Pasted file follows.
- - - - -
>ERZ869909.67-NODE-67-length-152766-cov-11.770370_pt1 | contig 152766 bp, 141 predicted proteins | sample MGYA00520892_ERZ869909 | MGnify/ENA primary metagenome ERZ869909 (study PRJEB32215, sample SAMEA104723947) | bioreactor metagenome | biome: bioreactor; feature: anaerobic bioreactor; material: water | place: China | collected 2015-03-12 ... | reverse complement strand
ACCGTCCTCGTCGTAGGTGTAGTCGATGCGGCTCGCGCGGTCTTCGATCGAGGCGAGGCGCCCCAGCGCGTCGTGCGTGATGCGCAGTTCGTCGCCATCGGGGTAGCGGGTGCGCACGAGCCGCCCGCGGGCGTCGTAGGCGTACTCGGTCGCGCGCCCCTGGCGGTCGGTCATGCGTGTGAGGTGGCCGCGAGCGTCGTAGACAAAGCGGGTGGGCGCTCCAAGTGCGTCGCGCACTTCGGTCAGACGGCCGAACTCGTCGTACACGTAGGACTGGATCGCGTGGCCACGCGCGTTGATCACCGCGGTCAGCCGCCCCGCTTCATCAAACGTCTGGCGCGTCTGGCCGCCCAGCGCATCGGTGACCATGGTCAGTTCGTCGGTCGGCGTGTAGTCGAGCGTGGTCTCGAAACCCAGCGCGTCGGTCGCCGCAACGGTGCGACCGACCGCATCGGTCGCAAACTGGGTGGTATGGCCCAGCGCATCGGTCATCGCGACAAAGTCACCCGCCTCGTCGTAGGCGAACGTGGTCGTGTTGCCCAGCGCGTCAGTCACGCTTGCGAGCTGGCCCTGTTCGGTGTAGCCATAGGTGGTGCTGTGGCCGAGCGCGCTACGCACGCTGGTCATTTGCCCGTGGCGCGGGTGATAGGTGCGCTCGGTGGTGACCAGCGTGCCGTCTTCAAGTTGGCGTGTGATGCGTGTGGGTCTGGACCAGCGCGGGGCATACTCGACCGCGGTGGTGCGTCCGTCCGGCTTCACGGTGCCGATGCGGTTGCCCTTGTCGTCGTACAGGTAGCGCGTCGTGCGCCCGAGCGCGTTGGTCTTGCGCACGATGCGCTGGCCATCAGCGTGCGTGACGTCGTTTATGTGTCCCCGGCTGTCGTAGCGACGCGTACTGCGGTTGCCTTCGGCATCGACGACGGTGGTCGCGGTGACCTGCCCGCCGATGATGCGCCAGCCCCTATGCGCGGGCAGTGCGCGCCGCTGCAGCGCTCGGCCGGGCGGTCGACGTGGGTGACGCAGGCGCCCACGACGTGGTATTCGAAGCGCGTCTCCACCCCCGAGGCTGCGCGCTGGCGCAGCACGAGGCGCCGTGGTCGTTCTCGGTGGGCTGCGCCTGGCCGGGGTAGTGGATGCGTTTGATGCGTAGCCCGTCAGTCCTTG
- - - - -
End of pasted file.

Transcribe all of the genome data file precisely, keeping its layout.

>ERZ869909.67-NODE-67-length-152766-cov-11.770370_pt1 | contig 152766 bp, 141 predicted proteins | sample MGYA00520892_ERZ869909 | MGnify/ENA primary metagenome ERZ869909 (study PRJEB32215, sample SAMEA104723947) | bioreactor metagenome | biome: bioreactor; feature: anaerobic bioreactor; material: water | place: China | collected 2015-03-12 ... | reverse complement strand
ACCGTCCTCGTCGTAGGTGTAGTCGATGCGGCTCGCGCGGTCTTCGATCGAGGCGAGGCGCCCCAGCGCGTCGTGCGTGATGCGCAGTTCGTCGCCATCGGGGTAGCGGGTGCGCACGAGCCGCCCGCGGGCGTCGTAGGCGTACTCGGTCGCGCGCCCCTGGCGGTCGGTCATGCGTGTGAGGTGGCCGCGAGCGTCGTAGACAAAGCGGGTGGGCGCTCCAAGTGCGTCGCGCACTTCGGTCAGACGGCCGAACTCGTCGTACACGTAGGACTGGATCGCGTGGCCACGCGCGTTGATCACCGCGGTCAGCCGCCCCGCTTCATCAAACGTCTGGCGCGTCTGGCCGCCCAGCGCATCGGTGACCATGGTCAGTTCGTCGGTCGGCGTGTAGTCGAGCGTGGTCTCGAAACCCAGCGCGTCGGTCGCCGCAACGGTGCGACCGACCGCATCGGTCGCAAACTGGGTGGTATGGCCCAGCGCATCGGTCATCGCGACAAAGTCACCCGCCTCGTCGTAGGCGAACGTGGTCGTGTTGCCCAGCGCGTCAGTCACGCTTGCGAGCTGGCCCTGTTCGGTGTAGCCATAGGTGGTGCTGTGGCCGAGCGCGCTACGCACGCTGGTCATTTGCCCGTGGCGCGGGTGATAGGTGCGCTCGGTGGTGACCAGCGTGCCGTCTTCAAGTTGGCGTGTGATGCGTGTGGGTCTGGACCAGCGCGGGGCATACTCGACCGCGGTGGTGCGTCCGTCCGGCTTCACGGTGCCGATGCGGTTGCCCTTGTCGTCGTACAGGTAGCGCGTCGTGCGCCCGAGCGCGTTGGTCTTGCGCACGATGCGCTGGCCATCAGCGTGCGTGACGTCGTTTATGTGTCCCCGGCTGTCGTAGCGACGCGTACTGCGGTTGCCTTCGGCATCGACGACGGTGGTCGCGGTGACCTGCCCGCCGATGATGCGCCAGCCCCTATGCGCGGGCAGTGCGCGCCGCTGCAGCGCTCGGCCGGGCGGTCGACGTGGGTGACGCAGGCGCCCACGACGTGGTATTCGAAGCGCGTCTCCACCCCCGAGGCTGCGCGCTGGCGCAGCACGAGGCGCCGTGGTCGTTCTCGGTGGGCTGCGCCTGGCCGGGGTAGTGGATGCGTTTGATGCGTAGCCCGTCAGTCCTTG